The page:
CeePrompt! Computer Connection 

Originally published Monday, June 29, 1998 

Route 95 still a good road

Are you tired of reading about Windows 98 yet? While it's not every day that a new operating
system rolls out, I really felt I'd written plenty on this topic over the past few months. But last
Thursday's frenetic release of the new operating system and the surrounding fanfare has fueled anew
many questions.

Images of people standing in line at midnight, clamoring for the first copies of the new software, fed on our insecurities and enhanced an overwhelming sense of being left behind. "What do they know that I don't?" people asked frantically.

Foremost on the minds of PC users is the obvious question: Should I upgrade to Windows 98? The answer is equally simple: It depends. This next step in the evolution of the Windows system software is clearly an improvement over Windows 95, but it's certainly not worth standing in line at midnight
just to get the first copy. In fact, if you're pleased with your present system performance under
Windows 95, I probably wouldn't recommend a Win 98 upgrade at all.

If, however, you are consistently experiencing system crashes, error messages, or device driver
problems, then a fresh operating system would be in order. The original Windows 95 operating
system contained many known glitches and bugs that were addressed and fixed by Microsoft in a
series of service packs that have been released over the last three years. While these "fixes" have
been readily available from Microsoft, you'd have to take the initiative on your own to download
each service release.

Windows 98 is the cleaned-up version of Windows 95 that embodies all the fixes that have taken
place since the original Windows 95 release. Additionally there are a host of new, built-in utilities that can assist in troubleshooting those cantankerous problems that bog down your PC.

The new FAT32 conversion utility in Windows 98 is another good reason for the upgrade if you're
running low on hard disk space. FAT (File Allocation Table) is part of the filing system that
determines whether disk clusters are free or allocated to a file.

Converting from Windows 95-based FAT16 to FAT32 makes more efficient use of existing disk
space, thereby freeing up precious hard disk real estate. I gained almost 400MB of free disk space
on my system under Windows 98 when I ran the FAT32 conversion utility.

Additionally, if you're using advanced hardware devices such as DVD (Digital Video Discs) or USB
(Universal Serial Bus) peripherals, then Windows 98 is a must since it supports these new
technologies. DVD is an optical storage medium with improved capacity and bandwidth over the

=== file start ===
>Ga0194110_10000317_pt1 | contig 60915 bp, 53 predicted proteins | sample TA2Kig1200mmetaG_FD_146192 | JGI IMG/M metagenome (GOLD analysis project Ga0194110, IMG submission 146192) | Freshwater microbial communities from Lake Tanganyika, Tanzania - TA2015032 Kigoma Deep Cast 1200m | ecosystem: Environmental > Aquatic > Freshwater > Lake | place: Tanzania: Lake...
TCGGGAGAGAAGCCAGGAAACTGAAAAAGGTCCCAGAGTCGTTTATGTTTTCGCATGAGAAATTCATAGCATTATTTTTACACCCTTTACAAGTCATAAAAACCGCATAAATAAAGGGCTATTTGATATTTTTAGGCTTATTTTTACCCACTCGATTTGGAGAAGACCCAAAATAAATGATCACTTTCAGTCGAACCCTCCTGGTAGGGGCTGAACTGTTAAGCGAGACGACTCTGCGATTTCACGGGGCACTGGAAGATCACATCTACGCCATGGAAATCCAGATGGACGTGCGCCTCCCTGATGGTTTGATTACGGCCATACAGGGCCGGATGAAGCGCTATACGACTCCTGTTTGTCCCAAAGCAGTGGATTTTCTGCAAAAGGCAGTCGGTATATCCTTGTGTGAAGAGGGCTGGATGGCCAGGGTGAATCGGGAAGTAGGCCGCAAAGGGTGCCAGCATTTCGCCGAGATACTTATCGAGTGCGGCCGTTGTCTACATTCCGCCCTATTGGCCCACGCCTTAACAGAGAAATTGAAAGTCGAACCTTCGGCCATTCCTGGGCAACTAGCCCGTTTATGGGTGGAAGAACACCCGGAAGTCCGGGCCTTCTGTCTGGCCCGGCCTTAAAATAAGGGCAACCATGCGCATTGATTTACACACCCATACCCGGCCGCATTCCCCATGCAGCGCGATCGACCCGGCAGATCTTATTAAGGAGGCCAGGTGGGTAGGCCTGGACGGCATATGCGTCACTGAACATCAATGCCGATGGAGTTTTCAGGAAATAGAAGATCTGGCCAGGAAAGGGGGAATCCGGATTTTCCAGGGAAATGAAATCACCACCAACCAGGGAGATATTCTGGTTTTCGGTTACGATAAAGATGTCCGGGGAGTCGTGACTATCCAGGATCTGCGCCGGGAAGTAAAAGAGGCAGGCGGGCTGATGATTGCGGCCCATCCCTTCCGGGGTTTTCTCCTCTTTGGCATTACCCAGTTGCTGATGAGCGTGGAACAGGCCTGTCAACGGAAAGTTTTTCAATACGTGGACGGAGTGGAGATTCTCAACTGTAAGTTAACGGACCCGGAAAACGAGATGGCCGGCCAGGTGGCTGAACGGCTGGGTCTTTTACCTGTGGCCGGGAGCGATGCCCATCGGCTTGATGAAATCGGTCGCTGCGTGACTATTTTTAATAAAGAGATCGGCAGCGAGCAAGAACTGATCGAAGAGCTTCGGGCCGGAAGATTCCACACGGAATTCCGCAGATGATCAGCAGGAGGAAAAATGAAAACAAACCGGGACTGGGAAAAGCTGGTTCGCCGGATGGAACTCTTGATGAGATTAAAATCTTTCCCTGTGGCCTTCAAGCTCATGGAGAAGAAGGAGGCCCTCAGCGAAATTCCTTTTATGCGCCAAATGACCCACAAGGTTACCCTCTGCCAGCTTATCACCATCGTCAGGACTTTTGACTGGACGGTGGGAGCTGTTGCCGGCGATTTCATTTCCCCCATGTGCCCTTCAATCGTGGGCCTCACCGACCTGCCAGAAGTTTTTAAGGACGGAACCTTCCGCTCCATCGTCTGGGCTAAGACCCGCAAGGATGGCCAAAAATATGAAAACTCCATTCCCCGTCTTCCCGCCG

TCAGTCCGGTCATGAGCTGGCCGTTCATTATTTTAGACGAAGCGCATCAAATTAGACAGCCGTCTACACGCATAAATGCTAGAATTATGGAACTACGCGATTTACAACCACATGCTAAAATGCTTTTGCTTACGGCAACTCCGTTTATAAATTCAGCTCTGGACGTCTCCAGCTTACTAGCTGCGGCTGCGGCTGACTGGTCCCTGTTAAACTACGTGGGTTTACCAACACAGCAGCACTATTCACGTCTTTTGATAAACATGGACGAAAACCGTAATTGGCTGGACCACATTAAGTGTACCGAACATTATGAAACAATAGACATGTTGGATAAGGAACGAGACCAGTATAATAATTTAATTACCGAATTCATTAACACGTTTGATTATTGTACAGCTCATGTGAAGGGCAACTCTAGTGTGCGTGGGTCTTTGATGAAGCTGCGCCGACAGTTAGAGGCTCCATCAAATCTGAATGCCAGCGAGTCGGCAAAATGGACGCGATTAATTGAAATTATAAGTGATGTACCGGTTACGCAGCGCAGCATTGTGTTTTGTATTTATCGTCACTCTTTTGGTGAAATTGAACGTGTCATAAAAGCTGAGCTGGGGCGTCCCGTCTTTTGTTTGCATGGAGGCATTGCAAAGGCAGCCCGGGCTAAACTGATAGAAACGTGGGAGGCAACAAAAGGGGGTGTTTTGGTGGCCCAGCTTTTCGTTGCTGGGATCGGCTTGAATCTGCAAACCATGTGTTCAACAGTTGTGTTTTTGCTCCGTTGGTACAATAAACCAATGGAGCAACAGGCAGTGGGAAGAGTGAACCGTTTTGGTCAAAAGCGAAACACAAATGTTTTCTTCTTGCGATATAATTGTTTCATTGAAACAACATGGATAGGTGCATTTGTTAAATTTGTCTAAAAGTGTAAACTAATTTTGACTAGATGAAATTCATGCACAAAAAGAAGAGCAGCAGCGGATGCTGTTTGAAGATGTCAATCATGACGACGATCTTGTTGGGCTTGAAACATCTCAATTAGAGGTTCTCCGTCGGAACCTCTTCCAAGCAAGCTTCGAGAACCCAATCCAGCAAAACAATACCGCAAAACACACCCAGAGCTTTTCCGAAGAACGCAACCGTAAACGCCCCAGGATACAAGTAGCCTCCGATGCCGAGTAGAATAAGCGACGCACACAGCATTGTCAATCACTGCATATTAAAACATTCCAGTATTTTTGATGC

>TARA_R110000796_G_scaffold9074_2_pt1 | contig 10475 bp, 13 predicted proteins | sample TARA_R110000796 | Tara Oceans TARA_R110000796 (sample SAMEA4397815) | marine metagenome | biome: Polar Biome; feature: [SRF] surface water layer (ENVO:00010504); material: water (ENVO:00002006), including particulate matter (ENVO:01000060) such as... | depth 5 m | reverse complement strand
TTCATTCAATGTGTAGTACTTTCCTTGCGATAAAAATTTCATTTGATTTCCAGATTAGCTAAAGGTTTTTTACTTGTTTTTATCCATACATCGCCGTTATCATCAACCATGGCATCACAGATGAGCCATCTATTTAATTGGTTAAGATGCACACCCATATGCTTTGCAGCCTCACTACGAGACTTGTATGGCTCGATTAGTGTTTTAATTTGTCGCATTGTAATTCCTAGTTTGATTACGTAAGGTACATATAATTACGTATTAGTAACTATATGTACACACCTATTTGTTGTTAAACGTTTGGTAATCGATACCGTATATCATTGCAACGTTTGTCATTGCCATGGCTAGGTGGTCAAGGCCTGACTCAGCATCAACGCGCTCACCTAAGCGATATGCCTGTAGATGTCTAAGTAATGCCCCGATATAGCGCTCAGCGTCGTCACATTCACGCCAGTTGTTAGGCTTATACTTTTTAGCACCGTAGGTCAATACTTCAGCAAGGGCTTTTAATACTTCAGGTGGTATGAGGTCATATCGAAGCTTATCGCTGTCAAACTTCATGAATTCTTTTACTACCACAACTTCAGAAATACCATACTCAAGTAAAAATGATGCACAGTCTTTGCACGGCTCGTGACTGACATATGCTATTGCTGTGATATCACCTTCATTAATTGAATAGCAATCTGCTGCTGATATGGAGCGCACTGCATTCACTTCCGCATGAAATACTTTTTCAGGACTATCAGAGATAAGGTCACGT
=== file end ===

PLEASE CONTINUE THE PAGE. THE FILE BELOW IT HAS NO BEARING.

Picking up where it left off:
CD that is geared primarily toward entertainment.

While the documentation may read otherwise, Windows 98 requires lots of muscle and runs best on
newer systems that have plenty of CPU power, memory and available disk space. Older 486 and
Pentium-based systems running at 100Mhz speed or less probably won't experience the
improvement in speed and performance that newer systems will enjoy.

I found this to be true when I installed Win98 on a 486DX4 with 16MB RAM. The PC runs just
fine, but I didn't notice any great improvements in speed as I did when I installed the upgrade on a
Pentium 200 with 64MB RAM. Figure, as a minimum, that Pentium 200+ systems with at least
32MB RAM will find the most benefit from a Win98 upgrade.

The highly touted and litigious integration of the Internet Explorer into Windows 98 is overrated and
the worst of all reasons to upgrade. Enabling the Active Desktop and Channels slows down your
system and is mostly fluff. If you're interested in these features, you can access them already by
simply installing Internet Explorer 4.01. It's free and doesn't require a complete overhaul of your
operating system.

If you're buying a new PC, you should absolutely get the latest operating system available. In fact,
soon you'll be hard-pressed to find a new computer system around that doesn't have Windows 98
already installed, unless you're a corporate user.

This upgrade will probably be the last incarnation of the Windows 9x family, since the next major
upgrade will be a consumer version of Windows NT, Microsoft's "New Technology" operating
system software designed for high-end corporate networks.

Microsoft launched Windows 98 Thursday with the following theme: "Route 98: Another milestone
on the computing highway."

Unless it's broken or you simply want the latest and greatest, however, I think you can still get there
from here on Route 95.

Cathi Schuler owns a computer literacy training/consulting company, Cee Prompt! She is a co-author of computer textbooks and can be reached by e-mail at cschuler@uop.edu or cschuler@ceeprompt.com or by mail c/o The Record, P.O. Box 900, Stockton, CA 95201. She is on the Internet at: http://www.ceeprompt.com. Click here for past archived columns.
Return to Article Index | Return to C:\> CeePrompt's Home Page
©1998 The Stockton Record, Page Design and Layout by CeePrompt!